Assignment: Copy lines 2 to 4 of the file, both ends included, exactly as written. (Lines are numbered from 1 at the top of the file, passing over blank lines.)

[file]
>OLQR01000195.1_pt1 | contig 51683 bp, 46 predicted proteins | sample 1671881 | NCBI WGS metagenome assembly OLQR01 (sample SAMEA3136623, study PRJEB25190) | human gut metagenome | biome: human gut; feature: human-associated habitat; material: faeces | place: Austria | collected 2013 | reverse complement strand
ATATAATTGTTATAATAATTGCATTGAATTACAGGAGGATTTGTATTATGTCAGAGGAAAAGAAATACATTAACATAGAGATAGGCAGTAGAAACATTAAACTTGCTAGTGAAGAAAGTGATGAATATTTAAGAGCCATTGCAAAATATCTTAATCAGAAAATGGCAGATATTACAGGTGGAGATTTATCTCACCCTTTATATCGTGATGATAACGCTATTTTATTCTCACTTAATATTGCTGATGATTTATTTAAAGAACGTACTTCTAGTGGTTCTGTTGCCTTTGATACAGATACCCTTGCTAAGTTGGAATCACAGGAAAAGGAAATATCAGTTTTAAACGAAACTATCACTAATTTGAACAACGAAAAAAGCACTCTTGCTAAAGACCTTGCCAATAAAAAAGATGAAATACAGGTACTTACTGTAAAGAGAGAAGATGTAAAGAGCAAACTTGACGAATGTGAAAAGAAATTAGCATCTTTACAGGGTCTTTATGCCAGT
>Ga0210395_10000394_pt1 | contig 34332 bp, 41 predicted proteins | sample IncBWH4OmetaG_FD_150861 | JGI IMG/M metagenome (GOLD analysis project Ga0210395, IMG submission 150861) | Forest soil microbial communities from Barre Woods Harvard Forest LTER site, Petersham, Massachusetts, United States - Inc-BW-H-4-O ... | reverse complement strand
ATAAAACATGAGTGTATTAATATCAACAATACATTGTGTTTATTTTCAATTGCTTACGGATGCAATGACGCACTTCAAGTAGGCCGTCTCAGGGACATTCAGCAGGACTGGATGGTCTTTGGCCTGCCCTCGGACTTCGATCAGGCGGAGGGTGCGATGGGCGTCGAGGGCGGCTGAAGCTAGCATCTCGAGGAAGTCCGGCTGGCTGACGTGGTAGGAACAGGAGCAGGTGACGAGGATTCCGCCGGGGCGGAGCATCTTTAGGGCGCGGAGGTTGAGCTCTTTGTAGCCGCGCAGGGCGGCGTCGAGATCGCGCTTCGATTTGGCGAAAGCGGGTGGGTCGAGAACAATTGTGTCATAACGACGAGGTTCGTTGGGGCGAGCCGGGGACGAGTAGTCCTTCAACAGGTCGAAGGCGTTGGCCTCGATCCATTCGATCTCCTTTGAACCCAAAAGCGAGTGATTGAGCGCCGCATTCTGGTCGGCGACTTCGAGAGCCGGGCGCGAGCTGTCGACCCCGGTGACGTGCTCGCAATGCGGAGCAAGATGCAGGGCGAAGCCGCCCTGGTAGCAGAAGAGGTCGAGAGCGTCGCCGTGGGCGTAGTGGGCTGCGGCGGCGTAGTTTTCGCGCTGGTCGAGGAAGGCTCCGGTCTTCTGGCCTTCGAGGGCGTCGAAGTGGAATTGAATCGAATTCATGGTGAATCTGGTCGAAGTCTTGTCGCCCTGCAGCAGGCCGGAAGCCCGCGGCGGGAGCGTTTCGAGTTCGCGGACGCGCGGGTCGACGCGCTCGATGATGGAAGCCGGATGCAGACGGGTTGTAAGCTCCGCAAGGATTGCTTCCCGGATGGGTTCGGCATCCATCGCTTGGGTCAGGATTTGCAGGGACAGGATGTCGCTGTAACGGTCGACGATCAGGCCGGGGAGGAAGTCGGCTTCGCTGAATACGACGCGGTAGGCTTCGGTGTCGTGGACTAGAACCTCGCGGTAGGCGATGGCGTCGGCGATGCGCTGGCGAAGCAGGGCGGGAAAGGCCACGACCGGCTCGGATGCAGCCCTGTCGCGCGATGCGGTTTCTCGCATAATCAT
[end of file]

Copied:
ATATAATTGTTATAATAATTGCATTGAATTACAGGAGGATTTGTATTATGTCAGAGGAAAAGAAATACATTAACATAGAGATAGGCAGTAGAAACATTAAACTTGCTAGTGAAGAAAGTGATGAATATTTAAGAGCCATTGCAAAATATCTTAATCAGAAAATGGCAGATATTACAGGTGGAGATTTATCTCACCCTTTATATCGTGATGATAACGCTATTTTATTCTCACTTAATATTGCTGATGATTTATTTAAAGAACGTACTTCTAGTGGTTCTGTTGCCTTTGATACAGATACCCTTGCTAAGTTGGAATCACAGGAAAAGGAAATATCAGTTTTAAACGAAACTATCACTAATTTGAACAACGAAAAAAGCACTCTTGCTAAAGACCTTGCCAATAAAAAAGATGAAATACAGGTACTTACTGTAAAGAGAGAAGATGTAAAGAGCAAACTTGACGAATGTGAAAAGAAATTAGCATCTTTACAGGGTCTTTATGCCAGT
>Ga0210395_10000394_pt1 | contig 34332 bp, 41 predicted proteins | sample IncBWH4OmetaG_FD_150861 | JGI IMG/M metagenome (GOLD analysis project Ga0210395, IMG submission 150861) | Forest soil microbial communities from Barre Woods Harvard Forest LTER site, Petersham, Massachusetts, United States - Inc-BW-H-4-O ... | reverse complement strand
ATAAAACATGAGTGTATTAATATCAACAATACATTGTGTTTATTTTCAATTGCTTACGGATGCAATGACGCACTTCAAGTAGGCCGTCTCAGGGACATTCAGCAGGACTGGATGGTCTTTGGCCTGCCCTCGGACTTCGATCAGGCGGAGGGTGCGATGGGCGTCGAGGGCGGCTGAAGCTAGCATCTCGAGGAAGTCCGGCTGGCTGACGTGGTAGGAACAGGAGCAGGTGACGAGGATTCCGCCGGGGCGGAGCATCTTTAGGGCGCGGAGGTTGAGCTCTTTGTAGCCGCGCAGGGCGGCGTCGAGATCGCGCTTCGATTTGGCGAAAGCGGGTGGGTCGAGAACAATTGTGTCATAACGACGAGGTTCGTTGGGGCGAGCCGGGGACGAGTAGTCCTTCAACAGGTCGAAGGCGTTGGCCTCGATCCATTCGATCTCCTTTGAACCCAAAAGCGAGTGATTGAGCGCCGCATTCTGGTCGGCGACTTCGAGAGCCGGGCGCGAGCTGTCGACCCCGGTGACGTGCTCGCAATGCGGAGCAAGATGCAGGGCGAAGCCGCCCTGGTAGCAGAAGAGGTCGAGAGCGTCGCCGTGGGCGTAGTGGGCTGCGGCGGCGTAGTTTTCGCGCTGGTCGAGGAAGGCTCCGGTCTTCTGGCCTTCGAGGGCGTCGAAGTGGAATTGAATCGAATTCATGGTGAATCTGGTCGAAGTCTTGTCGCCCTGCAGCAGGCCGGAAGCCCGCGGCGGGAGCGTTTCGAGTTCGCGGACGCGCGGGTCGACGCGCTCGATGATGGAAGCCGGATGCAGACGGGTTGTAAGCTCCGCAAGGATTGCTTCCCGGATGGGTTCGGCATCCATCGCTTGGGTCAGGATTTGCAGGGACAGGATGTCGCTGTAACGGTCGACGATCAGGCCGGGGAGGAAGTCGGCTTCGCTGAATACGACGCGGTAGGCTTCGGTGTCGTGGACTAGAACCTCGCGGTAGGCGATGGCGTCGGCGATGCGCTGGCGAAGCAGGGCGGGAAAGGCCACGACCGGCTCGGATGCAGCCCTGTCGCGCGATGCGGTTTCTCGCATAATCAT